April 7, 2023 | NEWS | By Charlotte Maley

As students gear up to start looking at classes for next semester, picking through general education and major requirements, and even looking for a wild card ‘fun’ course to throw in somewhere, they will undoubtedly be thinking about their priorities.

Upcoming seniors, in particular, will have a hard time not thinking in terms of which class should get the most of their points. Colorado College, which has long used a point-based class delegation system to award courses, has instilled in students a bidding mindset to successfully get accepted into the seats of desired classes.

However, this gambling process is a skill no longer needed by the students at CC. On Wednesday, March 22 the registrar’s office sent out an announcement to the CC community revealing a new and improved seniority-based system which delegates classes based on class standing instead.

In the past, CC has used a point-based priority system to assign class spots. The highest bidder got the seat and ties were randomized. According to the registrar’s office, many students over the years have expressed frustration over the point system, complaining of not being able to meet basic requirements for their major.

Dean of the College, Pedro de Araujo, explained that “there’s always been conversation about the inequities associated with the point system. The moment that you give everyone the same amount of points… but you don’t really take into consideration that different paths and different majors may require different points, what you’re really creating is a system in which if you choose a major that doesn’t really require any points, you’re at an advantage.”

People in majors where there is more competition for spots in required classes, explained de Araujo, are forced to make decisions about what they need and not necessarily what they want, which was the problem the point system was meant to prevent in the first place. The point system also allowed for first and second-year students to take spots from upperclassmen who needed those classes to graduate.

The new system is the first pre-registration change made since the one just a few years ago, which meant students registered for only the following semester and not the entirety of the coming year. At the time of this change to a semester-based registration, according to de Araujo, administrators found that most students “really did not like” the point system.

After pondering this dislike for a few years, the admin made the final call: a change was needed. “The seniority-based system,” a class allocation system which gives priority based on credits earned (excluding credits earned outside of an institution, such as those earned in an IB or AP program), is not new, said de Araujo. Most colleges and universities in the US do it the ‘seniority’ way, and CC was in the minority by using the point system.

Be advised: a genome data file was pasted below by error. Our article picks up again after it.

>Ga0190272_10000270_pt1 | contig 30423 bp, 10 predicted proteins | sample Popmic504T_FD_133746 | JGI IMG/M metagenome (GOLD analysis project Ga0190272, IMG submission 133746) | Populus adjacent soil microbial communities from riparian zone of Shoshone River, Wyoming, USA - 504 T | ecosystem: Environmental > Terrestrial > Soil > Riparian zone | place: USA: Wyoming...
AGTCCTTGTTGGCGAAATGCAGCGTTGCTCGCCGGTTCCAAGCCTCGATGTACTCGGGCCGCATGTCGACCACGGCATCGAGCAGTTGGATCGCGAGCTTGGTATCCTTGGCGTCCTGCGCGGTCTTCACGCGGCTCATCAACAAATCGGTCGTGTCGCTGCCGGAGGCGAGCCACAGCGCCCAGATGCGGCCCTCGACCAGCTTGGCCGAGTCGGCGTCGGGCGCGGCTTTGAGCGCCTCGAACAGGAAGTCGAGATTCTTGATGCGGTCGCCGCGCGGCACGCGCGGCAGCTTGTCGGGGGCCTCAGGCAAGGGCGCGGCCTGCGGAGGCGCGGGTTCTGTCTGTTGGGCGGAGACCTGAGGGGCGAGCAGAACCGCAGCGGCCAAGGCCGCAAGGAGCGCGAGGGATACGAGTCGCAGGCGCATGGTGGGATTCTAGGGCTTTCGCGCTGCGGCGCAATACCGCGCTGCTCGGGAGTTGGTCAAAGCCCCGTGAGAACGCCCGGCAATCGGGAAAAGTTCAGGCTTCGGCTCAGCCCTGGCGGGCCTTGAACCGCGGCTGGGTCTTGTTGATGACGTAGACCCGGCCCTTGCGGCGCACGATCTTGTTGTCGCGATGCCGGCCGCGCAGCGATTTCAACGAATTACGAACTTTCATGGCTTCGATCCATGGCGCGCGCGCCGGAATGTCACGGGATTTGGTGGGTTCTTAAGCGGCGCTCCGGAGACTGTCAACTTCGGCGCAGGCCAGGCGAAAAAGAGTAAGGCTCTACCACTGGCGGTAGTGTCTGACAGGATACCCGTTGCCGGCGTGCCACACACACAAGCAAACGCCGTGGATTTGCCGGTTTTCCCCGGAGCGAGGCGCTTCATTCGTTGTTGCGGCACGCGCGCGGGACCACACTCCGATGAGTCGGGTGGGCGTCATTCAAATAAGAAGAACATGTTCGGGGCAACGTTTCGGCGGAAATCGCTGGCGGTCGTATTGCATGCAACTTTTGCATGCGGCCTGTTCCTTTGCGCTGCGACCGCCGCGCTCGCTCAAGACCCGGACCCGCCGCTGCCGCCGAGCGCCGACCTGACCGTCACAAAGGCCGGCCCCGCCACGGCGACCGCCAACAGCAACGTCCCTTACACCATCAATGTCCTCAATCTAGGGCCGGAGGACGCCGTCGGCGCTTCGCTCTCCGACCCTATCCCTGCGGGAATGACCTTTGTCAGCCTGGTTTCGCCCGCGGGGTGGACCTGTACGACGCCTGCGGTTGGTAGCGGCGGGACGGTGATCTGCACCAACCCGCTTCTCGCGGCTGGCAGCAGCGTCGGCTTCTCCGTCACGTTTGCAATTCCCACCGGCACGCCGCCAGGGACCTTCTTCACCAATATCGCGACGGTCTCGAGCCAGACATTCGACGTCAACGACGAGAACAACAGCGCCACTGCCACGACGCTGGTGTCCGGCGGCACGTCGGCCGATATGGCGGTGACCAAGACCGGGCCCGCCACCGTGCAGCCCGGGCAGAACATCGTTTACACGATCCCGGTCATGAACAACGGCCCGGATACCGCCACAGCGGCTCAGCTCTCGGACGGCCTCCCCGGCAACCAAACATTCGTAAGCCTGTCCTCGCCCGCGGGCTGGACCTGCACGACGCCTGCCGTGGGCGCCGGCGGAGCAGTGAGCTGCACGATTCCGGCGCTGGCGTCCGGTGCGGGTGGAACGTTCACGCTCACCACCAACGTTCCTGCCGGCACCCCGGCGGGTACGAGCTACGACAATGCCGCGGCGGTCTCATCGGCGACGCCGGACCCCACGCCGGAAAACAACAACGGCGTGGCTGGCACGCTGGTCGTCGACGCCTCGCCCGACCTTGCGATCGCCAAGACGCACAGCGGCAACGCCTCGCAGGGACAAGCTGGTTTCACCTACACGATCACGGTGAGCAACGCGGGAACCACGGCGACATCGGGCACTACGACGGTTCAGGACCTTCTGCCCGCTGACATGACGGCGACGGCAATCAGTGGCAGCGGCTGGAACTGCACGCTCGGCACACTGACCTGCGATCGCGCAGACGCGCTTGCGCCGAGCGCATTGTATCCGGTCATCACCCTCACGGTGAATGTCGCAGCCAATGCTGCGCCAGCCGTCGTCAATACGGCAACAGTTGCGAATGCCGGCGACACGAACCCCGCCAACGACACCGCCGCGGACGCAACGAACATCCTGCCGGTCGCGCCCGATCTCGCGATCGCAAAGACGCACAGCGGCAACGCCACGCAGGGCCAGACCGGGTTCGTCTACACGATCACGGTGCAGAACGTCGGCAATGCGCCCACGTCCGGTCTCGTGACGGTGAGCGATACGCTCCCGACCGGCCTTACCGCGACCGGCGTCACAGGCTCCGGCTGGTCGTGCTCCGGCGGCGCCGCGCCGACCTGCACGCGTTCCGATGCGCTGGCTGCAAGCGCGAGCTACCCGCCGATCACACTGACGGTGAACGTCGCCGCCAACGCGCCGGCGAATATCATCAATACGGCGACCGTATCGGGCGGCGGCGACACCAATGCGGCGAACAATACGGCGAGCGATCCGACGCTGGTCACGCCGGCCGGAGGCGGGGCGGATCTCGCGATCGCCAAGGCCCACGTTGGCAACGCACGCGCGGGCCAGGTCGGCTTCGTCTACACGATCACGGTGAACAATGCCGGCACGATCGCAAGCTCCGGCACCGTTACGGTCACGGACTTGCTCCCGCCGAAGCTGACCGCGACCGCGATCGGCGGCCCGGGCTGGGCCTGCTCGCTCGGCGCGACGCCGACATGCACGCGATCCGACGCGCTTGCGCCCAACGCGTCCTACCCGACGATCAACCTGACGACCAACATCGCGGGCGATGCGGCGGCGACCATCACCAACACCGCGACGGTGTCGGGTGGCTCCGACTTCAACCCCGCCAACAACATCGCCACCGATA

Before going through with the decision, a simulation was performed using registration data. The experiment found that the changes in preregistration will not affect 85 percent of registrations. However, of that 15 percent that are affected, the only change is that seniors will win in coin tosses with underclassmen.

“There was a benefit to seniors,” explained de Araujo, “No question about it. Every senior pretty much gets whatever they want.” Juniors are in the same boat, but to a lesser degree, while first-years and sophomores will be given worse odds of getting what they want.

Although on the surface this seems like a disadvantage to underclassmen, de Araujo explains that it gives them the opportunity to focus on prerequisites and not feel pressured to get into upper-level classes at the first opportunity. “The hope is that this system improves the path towards graduation,” he says.

Although most upperclassmen are thrilled about this decision, certain underclassmen have expressed concern. The fear is that they won’t be able to get into any desired classes.

“As a rising sophomore, we didn’t really get to practice the point system, but I get that there were issues with it.” says Kaitlyn ‘Wilks 26, “[but] I feel like, as a sophomore, [the new system] kind of fucks us over. I’m ready to start taking 200-300 level classes that juniors and seniors will get in first just to fill gen-eds, even though it’s not part of their major.”

As pre-registration for the upcoming fall semester looms ever closer, students at CC will for the first time be considering their class standing and not gambling abilities.

If this change seems drastic, be warned that CC may be looking at yet another change coming to the process sometime in the future. According to the Dean of the College, a live and in person pre-registration process would be the ideal. Until then, however, students need only take into consideration their class standing, and not what building they need to show up at on some Tuesday in April.

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